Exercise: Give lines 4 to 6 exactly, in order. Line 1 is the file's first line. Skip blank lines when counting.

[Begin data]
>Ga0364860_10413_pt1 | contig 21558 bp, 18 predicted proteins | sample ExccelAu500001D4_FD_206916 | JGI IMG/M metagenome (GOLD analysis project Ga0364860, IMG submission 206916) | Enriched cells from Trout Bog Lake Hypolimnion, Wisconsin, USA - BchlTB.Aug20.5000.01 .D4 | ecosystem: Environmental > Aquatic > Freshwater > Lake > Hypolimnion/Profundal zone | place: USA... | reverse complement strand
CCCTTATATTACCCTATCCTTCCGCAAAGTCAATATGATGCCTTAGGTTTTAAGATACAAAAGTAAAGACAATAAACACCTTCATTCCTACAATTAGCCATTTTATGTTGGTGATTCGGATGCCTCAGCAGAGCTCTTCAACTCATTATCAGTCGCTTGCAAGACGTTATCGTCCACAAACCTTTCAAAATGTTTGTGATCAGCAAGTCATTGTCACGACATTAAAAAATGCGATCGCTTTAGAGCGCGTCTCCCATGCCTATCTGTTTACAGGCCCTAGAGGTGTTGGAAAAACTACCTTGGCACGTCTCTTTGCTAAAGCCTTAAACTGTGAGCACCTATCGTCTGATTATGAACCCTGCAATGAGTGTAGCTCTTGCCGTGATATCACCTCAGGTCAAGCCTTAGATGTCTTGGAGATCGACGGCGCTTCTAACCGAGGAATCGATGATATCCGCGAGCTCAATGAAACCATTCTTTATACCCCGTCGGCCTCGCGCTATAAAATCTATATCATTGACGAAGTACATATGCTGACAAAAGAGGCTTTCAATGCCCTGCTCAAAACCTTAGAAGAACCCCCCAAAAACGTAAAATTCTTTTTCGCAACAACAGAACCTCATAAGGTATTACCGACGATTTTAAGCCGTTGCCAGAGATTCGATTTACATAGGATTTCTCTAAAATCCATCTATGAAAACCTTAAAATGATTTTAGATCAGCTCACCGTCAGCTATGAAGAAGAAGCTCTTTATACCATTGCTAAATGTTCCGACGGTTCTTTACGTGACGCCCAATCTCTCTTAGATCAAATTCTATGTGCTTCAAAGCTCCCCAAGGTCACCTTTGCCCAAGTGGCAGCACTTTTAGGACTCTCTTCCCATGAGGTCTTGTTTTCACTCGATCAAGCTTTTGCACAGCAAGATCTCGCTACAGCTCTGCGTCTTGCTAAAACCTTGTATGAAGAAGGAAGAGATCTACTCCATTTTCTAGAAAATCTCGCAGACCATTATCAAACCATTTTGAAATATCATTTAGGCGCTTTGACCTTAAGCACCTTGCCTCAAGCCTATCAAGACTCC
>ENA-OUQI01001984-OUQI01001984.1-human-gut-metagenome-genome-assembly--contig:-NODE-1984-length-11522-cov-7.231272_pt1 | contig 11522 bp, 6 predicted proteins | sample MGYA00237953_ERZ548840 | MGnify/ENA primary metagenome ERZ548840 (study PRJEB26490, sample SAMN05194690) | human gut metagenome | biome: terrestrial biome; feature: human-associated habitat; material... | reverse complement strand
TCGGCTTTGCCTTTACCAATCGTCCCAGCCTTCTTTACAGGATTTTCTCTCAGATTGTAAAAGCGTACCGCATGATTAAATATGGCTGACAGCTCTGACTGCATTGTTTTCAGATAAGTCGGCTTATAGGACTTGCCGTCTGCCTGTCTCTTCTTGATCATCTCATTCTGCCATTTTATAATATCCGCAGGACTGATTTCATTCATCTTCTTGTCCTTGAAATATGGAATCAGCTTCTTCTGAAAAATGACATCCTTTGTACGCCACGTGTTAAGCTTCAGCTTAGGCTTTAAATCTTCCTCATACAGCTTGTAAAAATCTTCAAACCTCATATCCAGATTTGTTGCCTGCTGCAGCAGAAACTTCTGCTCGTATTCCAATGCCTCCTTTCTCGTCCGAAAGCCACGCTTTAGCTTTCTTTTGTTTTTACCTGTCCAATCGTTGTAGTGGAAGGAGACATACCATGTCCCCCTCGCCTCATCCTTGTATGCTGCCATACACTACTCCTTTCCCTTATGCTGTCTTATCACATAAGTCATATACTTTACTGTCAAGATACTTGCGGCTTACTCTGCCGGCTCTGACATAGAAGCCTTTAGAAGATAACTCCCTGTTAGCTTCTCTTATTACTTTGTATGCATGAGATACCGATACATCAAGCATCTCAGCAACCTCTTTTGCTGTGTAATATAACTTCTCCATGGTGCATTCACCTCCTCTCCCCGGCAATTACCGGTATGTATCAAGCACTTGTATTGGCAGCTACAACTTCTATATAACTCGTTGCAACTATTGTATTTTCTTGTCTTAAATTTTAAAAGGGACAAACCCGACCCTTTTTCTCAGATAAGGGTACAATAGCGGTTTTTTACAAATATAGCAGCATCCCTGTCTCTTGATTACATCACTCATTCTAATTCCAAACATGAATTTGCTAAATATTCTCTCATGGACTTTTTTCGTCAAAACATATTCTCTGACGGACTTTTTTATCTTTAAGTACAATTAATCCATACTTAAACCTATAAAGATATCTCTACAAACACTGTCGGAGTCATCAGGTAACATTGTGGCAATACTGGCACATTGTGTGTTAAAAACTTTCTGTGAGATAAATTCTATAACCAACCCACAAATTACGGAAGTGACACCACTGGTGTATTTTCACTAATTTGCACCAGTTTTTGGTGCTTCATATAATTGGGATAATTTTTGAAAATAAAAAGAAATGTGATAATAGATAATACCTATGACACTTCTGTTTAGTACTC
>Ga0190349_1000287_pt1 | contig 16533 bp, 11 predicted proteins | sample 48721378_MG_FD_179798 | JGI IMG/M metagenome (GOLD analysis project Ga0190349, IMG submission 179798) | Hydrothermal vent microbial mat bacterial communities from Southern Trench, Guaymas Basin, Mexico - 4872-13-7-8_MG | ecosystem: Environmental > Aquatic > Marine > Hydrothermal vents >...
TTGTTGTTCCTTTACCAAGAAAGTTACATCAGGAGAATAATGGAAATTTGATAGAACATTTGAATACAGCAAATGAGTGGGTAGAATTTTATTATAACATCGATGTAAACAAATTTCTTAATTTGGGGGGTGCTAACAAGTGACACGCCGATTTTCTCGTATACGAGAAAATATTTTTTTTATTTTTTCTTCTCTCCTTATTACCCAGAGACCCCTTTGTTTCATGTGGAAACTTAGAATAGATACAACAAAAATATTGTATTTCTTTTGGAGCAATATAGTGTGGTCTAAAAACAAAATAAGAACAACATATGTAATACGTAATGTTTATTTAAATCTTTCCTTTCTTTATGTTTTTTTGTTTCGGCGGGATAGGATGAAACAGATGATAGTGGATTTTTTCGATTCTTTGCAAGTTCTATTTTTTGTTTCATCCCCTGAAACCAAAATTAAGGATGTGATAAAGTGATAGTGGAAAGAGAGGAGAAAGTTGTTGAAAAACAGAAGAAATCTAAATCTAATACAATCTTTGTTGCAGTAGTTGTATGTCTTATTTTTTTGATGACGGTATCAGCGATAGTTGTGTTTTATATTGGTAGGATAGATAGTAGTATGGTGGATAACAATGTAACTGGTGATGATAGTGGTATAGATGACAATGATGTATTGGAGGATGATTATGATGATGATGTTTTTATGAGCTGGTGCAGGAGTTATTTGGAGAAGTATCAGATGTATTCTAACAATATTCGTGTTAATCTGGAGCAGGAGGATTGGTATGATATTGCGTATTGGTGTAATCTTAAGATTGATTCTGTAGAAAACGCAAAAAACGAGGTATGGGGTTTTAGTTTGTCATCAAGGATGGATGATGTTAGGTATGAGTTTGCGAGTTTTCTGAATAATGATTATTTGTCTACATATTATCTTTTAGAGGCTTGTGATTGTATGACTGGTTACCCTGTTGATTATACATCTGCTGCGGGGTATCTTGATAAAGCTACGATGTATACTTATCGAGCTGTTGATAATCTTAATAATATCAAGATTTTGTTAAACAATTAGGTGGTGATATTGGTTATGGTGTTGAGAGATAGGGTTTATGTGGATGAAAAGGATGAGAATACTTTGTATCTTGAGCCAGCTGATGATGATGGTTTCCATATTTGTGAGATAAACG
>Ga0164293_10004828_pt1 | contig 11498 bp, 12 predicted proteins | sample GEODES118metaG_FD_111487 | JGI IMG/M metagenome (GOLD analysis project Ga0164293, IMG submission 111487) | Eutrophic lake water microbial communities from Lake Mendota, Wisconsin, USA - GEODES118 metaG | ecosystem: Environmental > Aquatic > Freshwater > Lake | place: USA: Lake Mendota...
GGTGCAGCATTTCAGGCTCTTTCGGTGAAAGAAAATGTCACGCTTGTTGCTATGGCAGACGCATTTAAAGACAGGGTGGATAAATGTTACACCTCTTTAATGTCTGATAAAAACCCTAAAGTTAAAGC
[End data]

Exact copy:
TCGGCTTTGCCTTTACCAATCGTCCCAGCCTTCTTTACAGGATTTTCTCTCAGATTGTAAAAGCGTACCGCATGATTAAATATGGCTGACAGCTCTGACTGCATTGTTTTCAGATAAGTCGGCTTATAGGACTTGCCGTCTGCCTGTCTCTTCTTGATCATCTCATTCTGCCATTTTATAATATCCGCAGGACTGATTTCATTCATCTTCTTGTCCTTGAAATATGGAATCAGCTTCTTCTGAAAAATGACATCCTTTGTACGCCACGTGTTAAGCTTCAGCTTAGGCTTTAAATCTTCCTCATACAGCTTGTAAAAATCTTCAAACCTCATATCCAGATTTGTTGCCTGCTGCAGCAGAAACTTCTGCTCGTATTCCAATGCCTCCTTTCTCGTCCGAAAGCCACGCTTTAGCTTTCTTTTGTTTTTACCTGTCCAATCGTTGTAGTGGAAGGAGACATACCATGTCCCCCTCGCCTCATCCTTGTATGCTGCCATACACTACTCCTTTCCCTTATGCTGTCTTATCACATAAGTCATATACTTTACTGTCAAGATACTTGCGGCTTACTCTGCCGGCTCTGACATAGAAGCCTTTAGAAGATAACTCCCTGTTAGCTTCTCTTATTACTTTGTATGCATGAGATACCGATACATCAAGCATCTCAGCAACCTCTTTTGCTGTGTAATATAACTTCTCCATGGTGCATTCACCTCCTCTCCCCGGCAATTACCGGTATGTATCAAGCACTTGTATTGGCAGCTACAACTTCTATATAACTCGTTGCAACTATTGTATTTTCTTGTCTTAAATTTTAAAAGGGACAAACCCGACCCTTTTTCTCAGATAAGGGTACAATAGCGGTTTTTTACAAATATAGCAGCATCCCTGTCTCTTGATTACATCACTCATTCTAATTCCAAACATGAATTTGCTAAATATTCTCTCATGGACTTTTTTCGTCAAAACATATTCTCTGACGGACTTTTTTATCTTTAAGTACAATTAATCCATACTTAAACCTATAAAGATATCTCTACAAACACTGTCGGAGTCATCAGGTAACATTGTGGCAATACTGGCACATTGTGTGTTAAAAACTTTCTGTGAGATAAATTCTATAACCAACCCACAAATTACGGAAGTGACACCACTGGTGTATTTTCACTAATTTGCACCAGTTTTTGGTGCTTCATATAATTGGGATAATTTTTGAAAATAAAAAGAAATGTGATAATAGATAATACCTATGACACTTCTGTTTAGTACTC
>Ga0190349_1000287_pt1 | contig 16533 bp, 11 predicted proteins | sample 48721378_MG_FD_179798 | JGI IMG/M metagenome (GOLD analysis project Ga0190349, IMG submission 179798) | Hydrothermal vent microbial mat bacterial communities from Southern Trench, Guaymas Basin, Mexico - 4872-13-7-8_MG | ecosystem: Environmental > Aquatic > Marine > Hydrothermal vents >...
TTGTTGTTCCTTTACCAAGAAAGTTACATCAGGAGAATAATGGAAATTTGATAGAACATTTGAATACAGCAAATGAGTGGGTAGAATTTTATTATAACATCGATGTAAACAAATTTCTTAATTTGGGGGGTGCTAACAAGTGACACGCCGATTTTCTCGTATACGAGAAAATATTTTTTTTATTTTTTCTTCTCTCCTTATTACCCAGAGACCCCTTTGTTTCATGTGGAAACTTAGAATAGATACAACAAAAATATTGTATTTCTTTTGGAGCAATATAGTGTGGTCTAAAAACAAAATAAGAACAACATATGTAATACGTAATGTTTATTTAAATCTTTCCTTTCTTTATGTTTTTTTGTTTCGGCGGGATAGGATGAAACAGATGATAGTGGATTTTTTCGATTCTTTGCAAGTTCTATTTTTTGTTTCATCCCCTGAAACCAAAATTAAGGATGTGATAAAGTGATAGTGGAAAGAGAGGAGAAAGTTGTTGAAAAACAGAAGAAATCTAAATCTAATACAATCTTTGTTGCAGTAGTTGTATGTCTTATTTTTTTGATGACGGTATCAGCGATAGTTGTGTTTTATATTGGTAGGATAGATAGTAGTATGGTGGATAACAATGTAACTGGTGATGATAGTGGTATAGATGACAATGATGTATTGGAGGATGATTATGATGATGATGTTTTTATGAGCTGGTGCAGGAGTTATTTGGAGAAGTATCAGATGTATTCTAACAATATTCGTGTTAATCTGGAGCAGGAGGATTGGTATGATATTGCGTATTGGTGTAATCTTAAGATTGATTCTGTAGAAAACGCAAAAAACGAGGTATGGGGTTTTAGTTTGTCATCAAGGATGGATGATGTTAGGTATGAGTTTGCGAGTTTTCTGAATAATGATTATTTGTCTACATATTATCTTTTAGAGGCTTGTGATTGTATGACTGGTTACCCTGTTGATTATACATCTGCTGCGGGGTATCTTGATAAAGCTACGATGTATACTTATCGAGCTGTTGATAATCTTAATAATATCAAGATTTTGTTAAACAATTAGGTGGTGATATTGGTTATGGTGTTGAGAGATAGGGTTTATGTGGATGAAAAGGATGAGAATACTTTGTATCTTGAGCCAGCTGATGATGATGGTTTCCATATTTGTGAGATAAACG